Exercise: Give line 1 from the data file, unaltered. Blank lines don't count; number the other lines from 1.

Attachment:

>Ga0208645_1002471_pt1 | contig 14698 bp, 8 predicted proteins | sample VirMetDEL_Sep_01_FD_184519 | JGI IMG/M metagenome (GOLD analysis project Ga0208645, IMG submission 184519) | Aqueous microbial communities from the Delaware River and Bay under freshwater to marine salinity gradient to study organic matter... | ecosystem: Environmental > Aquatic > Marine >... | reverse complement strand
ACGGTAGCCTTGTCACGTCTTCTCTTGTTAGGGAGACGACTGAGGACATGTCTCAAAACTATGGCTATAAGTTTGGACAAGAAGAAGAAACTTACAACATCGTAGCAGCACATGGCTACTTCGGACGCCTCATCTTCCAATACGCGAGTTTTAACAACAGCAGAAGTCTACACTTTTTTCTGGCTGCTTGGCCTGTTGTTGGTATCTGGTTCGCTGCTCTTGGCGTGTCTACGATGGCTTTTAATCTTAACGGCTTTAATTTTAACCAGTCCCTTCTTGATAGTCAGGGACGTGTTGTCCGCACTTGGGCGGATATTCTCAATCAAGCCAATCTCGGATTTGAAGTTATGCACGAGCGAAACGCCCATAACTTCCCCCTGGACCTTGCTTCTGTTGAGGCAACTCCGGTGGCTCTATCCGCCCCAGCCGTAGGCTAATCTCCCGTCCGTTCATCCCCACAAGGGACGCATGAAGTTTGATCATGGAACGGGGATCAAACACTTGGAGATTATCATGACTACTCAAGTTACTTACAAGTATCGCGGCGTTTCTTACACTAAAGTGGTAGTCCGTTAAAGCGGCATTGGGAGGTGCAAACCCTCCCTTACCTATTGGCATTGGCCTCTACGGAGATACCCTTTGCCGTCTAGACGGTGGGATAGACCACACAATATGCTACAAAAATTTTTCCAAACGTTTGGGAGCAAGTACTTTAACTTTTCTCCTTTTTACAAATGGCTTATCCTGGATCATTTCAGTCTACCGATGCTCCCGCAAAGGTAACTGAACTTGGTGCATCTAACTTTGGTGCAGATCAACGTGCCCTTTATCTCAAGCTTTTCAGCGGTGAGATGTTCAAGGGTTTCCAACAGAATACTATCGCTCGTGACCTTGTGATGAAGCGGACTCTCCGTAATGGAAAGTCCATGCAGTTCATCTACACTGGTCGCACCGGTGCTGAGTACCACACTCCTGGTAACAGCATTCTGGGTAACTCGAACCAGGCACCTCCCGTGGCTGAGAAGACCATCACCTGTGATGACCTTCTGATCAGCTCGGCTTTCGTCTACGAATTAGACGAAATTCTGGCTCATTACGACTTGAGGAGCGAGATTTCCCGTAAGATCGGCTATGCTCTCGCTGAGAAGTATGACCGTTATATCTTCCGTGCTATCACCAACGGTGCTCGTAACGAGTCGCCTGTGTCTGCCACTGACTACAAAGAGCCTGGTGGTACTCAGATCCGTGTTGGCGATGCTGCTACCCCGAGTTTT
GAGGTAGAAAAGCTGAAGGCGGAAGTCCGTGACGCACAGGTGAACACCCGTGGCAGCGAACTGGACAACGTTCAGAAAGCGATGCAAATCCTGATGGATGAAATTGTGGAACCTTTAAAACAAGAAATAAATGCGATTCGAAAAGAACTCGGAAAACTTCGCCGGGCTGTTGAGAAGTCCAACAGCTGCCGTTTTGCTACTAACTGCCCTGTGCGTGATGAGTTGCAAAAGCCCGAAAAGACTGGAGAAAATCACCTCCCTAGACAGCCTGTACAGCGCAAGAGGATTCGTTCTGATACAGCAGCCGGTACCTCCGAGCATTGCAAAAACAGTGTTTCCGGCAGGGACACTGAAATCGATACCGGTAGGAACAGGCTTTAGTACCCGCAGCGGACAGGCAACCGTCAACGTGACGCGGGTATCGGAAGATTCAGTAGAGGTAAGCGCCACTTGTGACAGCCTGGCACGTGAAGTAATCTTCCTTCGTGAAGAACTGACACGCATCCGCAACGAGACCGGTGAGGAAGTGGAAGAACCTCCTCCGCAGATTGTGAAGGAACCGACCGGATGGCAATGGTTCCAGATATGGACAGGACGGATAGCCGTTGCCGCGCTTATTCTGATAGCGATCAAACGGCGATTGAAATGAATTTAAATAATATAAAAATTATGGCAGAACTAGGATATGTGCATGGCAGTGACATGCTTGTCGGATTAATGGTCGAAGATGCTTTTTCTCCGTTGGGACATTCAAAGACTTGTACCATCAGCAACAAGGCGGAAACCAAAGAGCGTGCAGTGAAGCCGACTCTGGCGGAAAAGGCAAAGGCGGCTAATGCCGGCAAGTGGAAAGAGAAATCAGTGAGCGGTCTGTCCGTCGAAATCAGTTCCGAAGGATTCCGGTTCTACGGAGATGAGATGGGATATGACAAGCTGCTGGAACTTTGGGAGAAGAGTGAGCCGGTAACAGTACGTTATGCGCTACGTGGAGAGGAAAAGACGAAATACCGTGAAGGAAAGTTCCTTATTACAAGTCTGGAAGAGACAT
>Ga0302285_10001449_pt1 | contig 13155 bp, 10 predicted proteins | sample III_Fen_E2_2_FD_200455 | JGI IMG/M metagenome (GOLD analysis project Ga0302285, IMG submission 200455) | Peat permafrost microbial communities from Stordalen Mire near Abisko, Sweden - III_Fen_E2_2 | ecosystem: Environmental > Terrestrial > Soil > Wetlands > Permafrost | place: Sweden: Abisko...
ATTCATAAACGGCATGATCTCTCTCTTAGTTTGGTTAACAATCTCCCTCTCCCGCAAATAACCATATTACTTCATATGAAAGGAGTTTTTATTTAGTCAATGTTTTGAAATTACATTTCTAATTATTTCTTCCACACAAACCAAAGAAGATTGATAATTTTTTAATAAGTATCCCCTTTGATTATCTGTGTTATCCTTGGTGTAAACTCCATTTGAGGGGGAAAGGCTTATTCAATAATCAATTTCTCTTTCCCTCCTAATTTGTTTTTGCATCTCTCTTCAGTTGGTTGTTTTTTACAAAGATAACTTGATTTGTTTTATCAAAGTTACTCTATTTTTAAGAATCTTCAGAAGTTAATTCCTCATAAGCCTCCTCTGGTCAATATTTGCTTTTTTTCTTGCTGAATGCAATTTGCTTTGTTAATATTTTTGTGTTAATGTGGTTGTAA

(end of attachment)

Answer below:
>Ga0208645_1002471_pt1 | contig 14698 bp, 8 predicted proteins | sample VirMetDEL_Sep_01_FD_184519 | JGI IMG/M metagenome (GOLD analysis project Ga0208645, IMG submission 184519) | Aqueous microbial communities from the Delaware River and Bay under freshwater to marine salinity gradient to study organic matter... | ecosystem: Environmental > Aquatic > Marine >... | reverse complement strand